Western policymakers today are mainly trying to update internal politics—brushing aside interdependence with the international environment—and debating how to maintain the geopolitical and societal status quo…..
But how can Western civilization reinvent itself while pursuing a foreign policy pragmatism based on turning inward and making trade-offs with the non-democratic world? Western states do indeed face a multitude of internal challenges, but if foreign policy is a projection of the domestic agenda, how can liberal democracies hope to reform their political systems and revive their principles while refusing to follow them in the international arena?
My Western friends would argue that in order to think about values abroad, the West should first sort things out at home. And then…liberal democracies will start thinking about the integrity and popularity of their foreign policies, and of democracy, in the outside world. I just don’t get this: How can one re-energize liberal democracy while continuing with the same foreign policy model that is one of the causes of the liberal democracies’ normative crisis?
Charles Kupchan is typical of many Western analysts in claiming that by pursuing illiberal, paternalistic routes toward modernity, capitalist autocracies like China and Russia provide ”an appealing alternative to the Western model,” says Shevstova.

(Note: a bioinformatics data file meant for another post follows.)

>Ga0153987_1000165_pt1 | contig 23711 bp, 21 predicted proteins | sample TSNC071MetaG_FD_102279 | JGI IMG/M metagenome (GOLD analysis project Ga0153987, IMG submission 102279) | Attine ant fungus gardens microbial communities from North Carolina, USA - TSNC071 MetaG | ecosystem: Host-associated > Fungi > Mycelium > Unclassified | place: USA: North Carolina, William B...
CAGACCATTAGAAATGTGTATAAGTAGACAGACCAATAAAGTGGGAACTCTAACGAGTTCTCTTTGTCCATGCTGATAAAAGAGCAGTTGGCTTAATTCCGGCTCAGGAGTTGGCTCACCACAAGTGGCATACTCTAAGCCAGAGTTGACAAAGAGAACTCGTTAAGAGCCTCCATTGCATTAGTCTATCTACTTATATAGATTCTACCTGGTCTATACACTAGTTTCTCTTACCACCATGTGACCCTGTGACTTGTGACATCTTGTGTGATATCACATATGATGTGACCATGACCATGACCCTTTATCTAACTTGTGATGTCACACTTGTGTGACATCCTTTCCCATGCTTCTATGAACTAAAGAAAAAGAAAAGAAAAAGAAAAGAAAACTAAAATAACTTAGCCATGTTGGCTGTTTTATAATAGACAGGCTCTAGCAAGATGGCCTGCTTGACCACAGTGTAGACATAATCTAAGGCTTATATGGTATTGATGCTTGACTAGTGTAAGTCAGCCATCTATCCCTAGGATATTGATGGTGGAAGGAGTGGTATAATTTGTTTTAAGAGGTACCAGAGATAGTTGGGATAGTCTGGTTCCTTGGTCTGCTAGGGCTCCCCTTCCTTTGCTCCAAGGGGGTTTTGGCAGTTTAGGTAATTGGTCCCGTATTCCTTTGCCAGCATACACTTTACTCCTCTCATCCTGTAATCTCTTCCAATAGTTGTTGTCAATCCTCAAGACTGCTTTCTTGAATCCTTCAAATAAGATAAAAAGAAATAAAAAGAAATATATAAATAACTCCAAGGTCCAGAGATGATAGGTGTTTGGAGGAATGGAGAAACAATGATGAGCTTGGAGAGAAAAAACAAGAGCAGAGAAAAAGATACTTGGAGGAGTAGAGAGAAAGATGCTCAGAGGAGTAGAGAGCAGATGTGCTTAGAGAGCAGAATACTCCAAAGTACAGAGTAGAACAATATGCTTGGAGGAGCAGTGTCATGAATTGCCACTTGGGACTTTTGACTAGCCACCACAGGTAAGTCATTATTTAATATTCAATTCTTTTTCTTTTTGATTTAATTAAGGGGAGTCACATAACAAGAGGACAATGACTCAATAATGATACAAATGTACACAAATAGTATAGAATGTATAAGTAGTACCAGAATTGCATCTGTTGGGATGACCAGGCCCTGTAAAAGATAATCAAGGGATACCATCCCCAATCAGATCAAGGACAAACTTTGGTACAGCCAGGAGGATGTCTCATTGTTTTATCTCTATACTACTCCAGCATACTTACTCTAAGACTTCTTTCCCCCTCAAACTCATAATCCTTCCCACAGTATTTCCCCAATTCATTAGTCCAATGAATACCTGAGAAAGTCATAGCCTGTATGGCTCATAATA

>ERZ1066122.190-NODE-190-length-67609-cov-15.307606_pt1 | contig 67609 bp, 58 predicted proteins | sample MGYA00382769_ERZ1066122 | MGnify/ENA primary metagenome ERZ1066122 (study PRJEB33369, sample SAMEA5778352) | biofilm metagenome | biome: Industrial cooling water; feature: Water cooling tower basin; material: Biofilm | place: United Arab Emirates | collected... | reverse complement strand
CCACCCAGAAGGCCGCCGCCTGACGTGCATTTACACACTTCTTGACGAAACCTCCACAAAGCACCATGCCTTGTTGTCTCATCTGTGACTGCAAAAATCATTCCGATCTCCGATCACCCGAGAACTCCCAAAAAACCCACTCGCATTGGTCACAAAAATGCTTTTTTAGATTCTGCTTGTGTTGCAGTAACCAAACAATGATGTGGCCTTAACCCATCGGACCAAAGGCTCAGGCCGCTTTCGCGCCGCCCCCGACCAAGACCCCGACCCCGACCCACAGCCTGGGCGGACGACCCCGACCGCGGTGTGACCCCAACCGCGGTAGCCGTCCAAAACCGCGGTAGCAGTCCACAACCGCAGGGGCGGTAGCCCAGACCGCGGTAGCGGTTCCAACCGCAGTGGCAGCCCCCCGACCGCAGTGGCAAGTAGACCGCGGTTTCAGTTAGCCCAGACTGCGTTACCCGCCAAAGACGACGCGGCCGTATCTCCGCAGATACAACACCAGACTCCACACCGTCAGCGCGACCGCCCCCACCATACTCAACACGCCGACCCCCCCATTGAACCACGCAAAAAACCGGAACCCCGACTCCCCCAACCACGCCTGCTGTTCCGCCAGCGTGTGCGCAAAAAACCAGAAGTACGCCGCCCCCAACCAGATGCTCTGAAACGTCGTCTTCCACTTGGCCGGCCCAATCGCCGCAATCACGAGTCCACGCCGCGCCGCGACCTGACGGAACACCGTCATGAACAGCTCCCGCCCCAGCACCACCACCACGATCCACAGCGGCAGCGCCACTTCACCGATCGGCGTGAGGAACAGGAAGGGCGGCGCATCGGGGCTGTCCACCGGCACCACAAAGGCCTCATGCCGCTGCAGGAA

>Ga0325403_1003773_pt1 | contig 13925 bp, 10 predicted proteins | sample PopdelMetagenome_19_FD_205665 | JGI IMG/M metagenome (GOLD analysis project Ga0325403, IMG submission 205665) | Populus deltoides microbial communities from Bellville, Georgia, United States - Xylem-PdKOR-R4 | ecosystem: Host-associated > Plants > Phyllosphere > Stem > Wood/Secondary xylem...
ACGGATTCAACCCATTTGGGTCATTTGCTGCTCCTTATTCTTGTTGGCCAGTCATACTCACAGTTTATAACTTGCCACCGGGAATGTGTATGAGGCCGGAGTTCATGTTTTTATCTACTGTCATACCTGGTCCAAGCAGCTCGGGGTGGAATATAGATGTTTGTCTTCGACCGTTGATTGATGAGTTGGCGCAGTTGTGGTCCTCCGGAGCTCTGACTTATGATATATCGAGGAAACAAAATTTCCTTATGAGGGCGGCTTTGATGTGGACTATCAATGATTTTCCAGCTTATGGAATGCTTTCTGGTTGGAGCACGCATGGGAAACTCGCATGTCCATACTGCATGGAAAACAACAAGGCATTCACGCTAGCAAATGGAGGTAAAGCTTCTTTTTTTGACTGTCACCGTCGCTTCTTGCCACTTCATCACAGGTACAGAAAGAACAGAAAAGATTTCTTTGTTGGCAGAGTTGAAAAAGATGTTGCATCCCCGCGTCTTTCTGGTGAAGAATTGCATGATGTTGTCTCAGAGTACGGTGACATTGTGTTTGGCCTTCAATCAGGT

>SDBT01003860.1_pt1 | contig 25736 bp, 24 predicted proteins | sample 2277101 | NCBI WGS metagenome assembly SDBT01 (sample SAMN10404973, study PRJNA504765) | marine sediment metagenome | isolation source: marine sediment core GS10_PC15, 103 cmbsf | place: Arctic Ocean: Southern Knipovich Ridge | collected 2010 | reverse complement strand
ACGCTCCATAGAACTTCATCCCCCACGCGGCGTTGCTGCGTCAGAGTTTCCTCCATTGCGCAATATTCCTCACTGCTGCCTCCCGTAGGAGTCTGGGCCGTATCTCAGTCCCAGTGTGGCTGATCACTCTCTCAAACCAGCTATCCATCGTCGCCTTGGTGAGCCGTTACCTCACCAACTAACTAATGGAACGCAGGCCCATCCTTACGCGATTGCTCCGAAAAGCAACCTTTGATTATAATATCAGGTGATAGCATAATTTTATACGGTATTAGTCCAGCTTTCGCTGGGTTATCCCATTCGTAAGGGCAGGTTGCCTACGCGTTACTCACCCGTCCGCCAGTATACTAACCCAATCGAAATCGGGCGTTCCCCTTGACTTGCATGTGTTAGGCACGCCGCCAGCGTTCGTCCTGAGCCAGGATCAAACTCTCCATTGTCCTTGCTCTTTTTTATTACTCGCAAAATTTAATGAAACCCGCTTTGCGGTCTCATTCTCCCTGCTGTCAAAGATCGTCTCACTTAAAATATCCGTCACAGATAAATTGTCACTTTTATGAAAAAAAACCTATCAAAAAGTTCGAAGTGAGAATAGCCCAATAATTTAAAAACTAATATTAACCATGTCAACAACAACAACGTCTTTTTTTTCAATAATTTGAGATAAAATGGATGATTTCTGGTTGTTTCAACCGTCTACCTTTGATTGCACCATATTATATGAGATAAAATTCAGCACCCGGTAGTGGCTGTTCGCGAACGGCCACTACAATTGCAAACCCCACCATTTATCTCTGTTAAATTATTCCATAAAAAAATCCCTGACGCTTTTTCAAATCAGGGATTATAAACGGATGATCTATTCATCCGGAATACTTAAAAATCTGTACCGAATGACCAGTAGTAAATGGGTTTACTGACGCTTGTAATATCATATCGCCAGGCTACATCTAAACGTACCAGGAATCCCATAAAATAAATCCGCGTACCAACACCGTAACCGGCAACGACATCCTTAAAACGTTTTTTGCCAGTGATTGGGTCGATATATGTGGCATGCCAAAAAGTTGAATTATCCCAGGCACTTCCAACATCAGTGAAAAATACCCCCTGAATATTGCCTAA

The notion that Vladimir Putin’s Russia is an attractive model for anyone is risible, she suggests, while noting that “if Fukuyama, Minxin Pei and Andrew Nathan are right in saying that the Chinese system ‘embeds plenty of hidden problems that will make it in the long run unsustainable’, and that the Chinese model ‘is expedient, something temporary and transitional,’ then China may soon cease being a success story and prove that its culture and past do not ‘contrast’ with liberalization.”
Equally absurd are Western analysts’ claims that engagement with so-called modernizers like Dmitri Medvedev will in some way facilitate an incremental form of democratization:
The most frustrating aspect of this hypocrisy is the role played by the Western political and intellectual communities in the Kremlin’s staged “operas”, like the Valdai Club and Yaroslav Forum, which have been used by the Kremlin to legitimize its authoritarian rule. The annual participation of Western politicians, pundits and journalists in meetings with Kremlin leaders has helped to make Russian authoritarianism appear more civilized and acceptable for the West. …. Western participation in the Kremlin’s show will only exacerbate Russia’s disenchantment with the West and highlight its double standards.